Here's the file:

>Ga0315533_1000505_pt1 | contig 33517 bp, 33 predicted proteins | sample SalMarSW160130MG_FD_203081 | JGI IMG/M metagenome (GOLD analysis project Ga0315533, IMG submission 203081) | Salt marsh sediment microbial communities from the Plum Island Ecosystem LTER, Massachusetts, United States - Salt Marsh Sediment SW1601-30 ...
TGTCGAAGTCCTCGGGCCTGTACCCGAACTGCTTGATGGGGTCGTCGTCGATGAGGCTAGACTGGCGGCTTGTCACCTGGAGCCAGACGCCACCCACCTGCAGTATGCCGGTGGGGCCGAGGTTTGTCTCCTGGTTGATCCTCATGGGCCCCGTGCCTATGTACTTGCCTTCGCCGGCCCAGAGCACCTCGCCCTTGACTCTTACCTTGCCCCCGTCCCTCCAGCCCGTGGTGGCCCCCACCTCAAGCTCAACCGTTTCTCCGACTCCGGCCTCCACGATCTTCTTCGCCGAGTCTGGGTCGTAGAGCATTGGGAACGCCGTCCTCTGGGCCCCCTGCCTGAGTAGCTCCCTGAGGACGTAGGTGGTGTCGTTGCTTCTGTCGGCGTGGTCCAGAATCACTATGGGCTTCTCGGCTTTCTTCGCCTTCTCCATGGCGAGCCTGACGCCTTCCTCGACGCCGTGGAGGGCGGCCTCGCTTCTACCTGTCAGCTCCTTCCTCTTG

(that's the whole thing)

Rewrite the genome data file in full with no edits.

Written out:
>Ga0315533_1000505_pt1 | contig 33517 bp, 33 predicted proteins | sample SalMarSW160130MG_FD_203081 | JGI IMG/M metagenome (GOLD analysis project Ga0315533, IMG submission 203081) | Salt marsh sediment microbial communities from the Plum Island Ecosystem LTER, Massachusetts, United States - Salt Marsh Sediment SW1601-30 ...
TGTCGAAGTCCTCGGGCCTGTACCCGAACTGCTTGATGGGGTCGTCGTCGATGAGGCTAGACTGGCGGCTTGTCACCTGGAGCCAGACGCCACCCACCTGCAGTATGCCGGTGGGGCCGAGGTTTGTCTCCTGGTTGATCCTCATGGGCCCCGTGCCTATGTACTTGCCTTCGCCGGCCCAGAGCACCTCGCCCTTGACTCTTACCTTGCCCCCGTCCCTCCAGCCCGTGGTGGCCCCCACCTCAAGCTCAACCGTTTCTCCGACTCCGGCCTCCACGATCTTCTTCGCCGAGTCTGGGTCGTAGAGCATTGGGAACGCCGTCCTCTGGGCCCCCTGCCTGAGTAGCTCCCTGAGGACGTAGGTGGTGTCGTTGCTTCTGTCGGCGTGGTCCAGAATCACTATGGGCTTCTCGGCTTTCTTCGCCTTCTCCATGGCGAGCCTGACGCCTTCCTCGACGCCGTGGAGGGCGGCCTCGCTTCTACCTGTCAGCTCCTTCCTCTTG